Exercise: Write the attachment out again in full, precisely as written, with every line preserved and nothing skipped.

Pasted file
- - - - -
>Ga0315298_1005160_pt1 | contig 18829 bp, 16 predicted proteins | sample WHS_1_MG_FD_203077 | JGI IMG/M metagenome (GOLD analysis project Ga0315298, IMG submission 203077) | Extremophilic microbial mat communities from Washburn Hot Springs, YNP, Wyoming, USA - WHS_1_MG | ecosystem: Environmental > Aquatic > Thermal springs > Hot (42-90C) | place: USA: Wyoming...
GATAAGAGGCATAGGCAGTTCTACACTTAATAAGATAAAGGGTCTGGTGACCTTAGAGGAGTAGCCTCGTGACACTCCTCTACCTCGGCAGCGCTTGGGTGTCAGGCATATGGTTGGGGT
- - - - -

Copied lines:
>Ga0315298_1005160_pt1 | contig 18829 bp, 16 predicted proteins | sample WHS_1_MG_FD_203077 | JGI IMG/M metagenome (GOLD analysis project Ga0315298, IMG submission 203077) | Extremophilic microbial mat communities from Washburn Hot Springs, YNP, Wyoming, USA - WHS_1_MG | ecosystem: Environmental > Aquatic > Thermal springs > Hot (42-90C) | place: USA: Wyoming...
GATAAGAGGCATAGGCAGTTCTACACTTAATAAGATAAAGGGTCTGGTGACCTTAGAGGAGTAGCCTCGTGACACTCCTCTACCTCGGCAGCGCTTGGGTGTCAGGCATATGGTTGGGGT